Jump to content
House Price Crash Forum
gruffydd

Welsh Assembly Votes To Block Sipps

Recommended Posts

Just got this from a housing activist friend - don't know what it'll mean in practice - I hope that Plaid can opt Wales out of SIPPS. I know many believe that SIPPS will have a limited impact on house prices - and I tend to agree on that point - even so, I think this is a positive move.

Gruff

Plaid Cymru – The Party of Wales

Wednesday 2 November 2005 – for immediate release

Plaid blocks Gordon Brown’s second home plans

The Assembly today (Wednesday 2 November 2005) voted to block Chancellor Gordon Brown’s plan for Self Invested Personal Pension Schemes, which gives higher earners a tax break for investing in second homes.

In the Assembly debate on affordable homes, Plaid Cymru’s Shadow Social Justice Minister Leanne Wood AM put forward an amendment asking the Labour Assembly Government to make representations to the Treasury to exclude Wales from a Treasury plan that would give wealthy individuals a tax break on second homes purchased as part of their pension plan.

Despite the abstentions from the Labour party, the amendment was surprisingly passed, Ms Wood commented:

“I’m delighted Wales has decided to oppose Gordon Brown’s policy of giving tax breaks to the rich who invest in second homes. That policy means local people can not afford to live in their own communities and local schools and shops are forced to close. Plaid Cymru has consistently opposed Tory and Labour right wing housing policies of which SIPPS is just another example.”

Plaid Cymru’s Shadow Environment Minister, who is responsible for planning, Helen Mary Jones AM commented:

"SIPPS is an irresponsible policy which will have an awful affect on communities all over Wales. My regret is that the New Labour AMs were not willing to support our amendment. Nevertheless, the amendment has been passed and the message will be taken from Cardiff to Westminster that we don’t want Gordon Brown’s reckless policies to be implemented in Wales.”

Diwedd / Ends

Notes to Editors

1) The National Assembly for Wales unanimously voted for the following Plaid Cymru amendment today:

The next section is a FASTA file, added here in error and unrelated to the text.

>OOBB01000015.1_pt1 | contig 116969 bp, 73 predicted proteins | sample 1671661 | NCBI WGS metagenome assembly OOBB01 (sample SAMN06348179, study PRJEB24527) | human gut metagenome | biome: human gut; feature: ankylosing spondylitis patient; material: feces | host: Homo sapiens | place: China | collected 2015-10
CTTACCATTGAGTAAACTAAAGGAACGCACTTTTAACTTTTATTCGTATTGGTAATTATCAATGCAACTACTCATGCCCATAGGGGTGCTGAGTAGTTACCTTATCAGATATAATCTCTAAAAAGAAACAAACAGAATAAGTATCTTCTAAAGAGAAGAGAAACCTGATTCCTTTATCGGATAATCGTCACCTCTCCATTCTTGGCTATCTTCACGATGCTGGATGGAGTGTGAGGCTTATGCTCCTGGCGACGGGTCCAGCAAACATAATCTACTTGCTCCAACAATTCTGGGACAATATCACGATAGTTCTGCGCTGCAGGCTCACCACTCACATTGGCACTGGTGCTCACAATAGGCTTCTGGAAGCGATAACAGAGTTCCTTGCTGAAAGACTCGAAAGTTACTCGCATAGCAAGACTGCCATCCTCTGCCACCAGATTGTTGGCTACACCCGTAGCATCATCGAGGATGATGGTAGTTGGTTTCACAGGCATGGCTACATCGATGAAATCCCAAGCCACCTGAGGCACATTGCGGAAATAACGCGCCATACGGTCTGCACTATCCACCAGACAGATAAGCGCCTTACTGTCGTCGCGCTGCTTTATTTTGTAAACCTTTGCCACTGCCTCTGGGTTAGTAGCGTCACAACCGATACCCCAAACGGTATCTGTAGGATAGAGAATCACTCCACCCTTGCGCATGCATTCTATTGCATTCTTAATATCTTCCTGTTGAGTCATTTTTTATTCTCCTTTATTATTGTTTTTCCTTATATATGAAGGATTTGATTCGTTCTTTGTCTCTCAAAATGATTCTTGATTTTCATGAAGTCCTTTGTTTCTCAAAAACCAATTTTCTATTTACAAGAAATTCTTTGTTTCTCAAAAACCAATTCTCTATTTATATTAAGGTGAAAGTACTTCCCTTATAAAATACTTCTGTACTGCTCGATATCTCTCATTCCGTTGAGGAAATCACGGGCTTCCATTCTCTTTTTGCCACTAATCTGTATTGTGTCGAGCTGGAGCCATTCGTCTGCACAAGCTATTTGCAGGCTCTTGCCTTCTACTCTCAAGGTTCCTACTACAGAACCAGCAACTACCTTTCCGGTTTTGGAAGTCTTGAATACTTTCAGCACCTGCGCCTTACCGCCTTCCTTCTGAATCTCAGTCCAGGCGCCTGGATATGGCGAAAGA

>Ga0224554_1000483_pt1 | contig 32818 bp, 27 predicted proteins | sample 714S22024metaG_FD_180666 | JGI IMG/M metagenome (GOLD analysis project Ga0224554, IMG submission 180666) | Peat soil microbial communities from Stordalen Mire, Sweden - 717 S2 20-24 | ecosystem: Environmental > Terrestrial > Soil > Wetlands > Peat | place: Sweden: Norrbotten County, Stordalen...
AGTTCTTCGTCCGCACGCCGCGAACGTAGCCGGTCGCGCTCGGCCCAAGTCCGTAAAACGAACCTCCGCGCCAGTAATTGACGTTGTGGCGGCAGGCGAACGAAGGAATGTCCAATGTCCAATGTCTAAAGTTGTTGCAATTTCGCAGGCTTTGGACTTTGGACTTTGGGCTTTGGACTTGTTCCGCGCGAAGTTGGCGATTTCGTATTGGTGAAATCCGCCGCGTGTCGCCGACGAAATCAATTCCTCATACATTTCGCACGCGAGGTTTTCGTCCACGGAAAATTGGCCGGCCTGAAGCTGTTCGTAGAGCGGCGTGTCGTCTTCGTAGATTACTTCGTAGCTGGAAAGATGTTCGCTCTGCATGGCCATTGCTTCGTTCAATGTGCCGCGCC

“Calls on the Welsh Assembly Government to make representations to the UK government for properties in Wales to be excluded from SIPPs.”

“Deplores New Labour’s support for the new pension funds, Self-Invested Personal Pensions (SIPPs) which will enable the wealthy to own and profit from second homes ownership in Wales while many people in Wales are living in unfit accommodation or spending an increasing amount of their income on housing.”

Edited by gruffydd

Share this post


Link to post
Share on other sites

That is really positive action by the assembly which is surprising!

But really good news as I can see cottage burning happening again otherwise. I am from mid wales and a lot of the country cottages are being bought up at really expensive prices and locals are totally priced out of the market with communities being destroyed- history is repeating itself once more.

Be interested to see how they will enforce that though!

Share this post


Link to post
Share on other sites

Yes, I think the government has got to try and defuse the situation as I don't like what I'm seeing down here in the West - getting bitter to say the least. If cottage burning did start up again it would cause a great deal of broader economic damage. Anyway, we'll see what happens.

I don't think the Assembly can enforce it - suspect they'll have to try and persuade Brown and Co.

Gruff

Edited by gruffydd

Share this post


Link to post
Share on other sites

Yes, I think the government has got to try and defuse the situation as I don't like what I'm seeing down here in the West - getting bitter to say the least. If cottage burning did start up again it would cause a great deal of broader economic damage. Anyway, we'll see what happens.

I don't think the Assembly can enforce it - suspect they'll have to try and persuade Brown and Co.

Gruff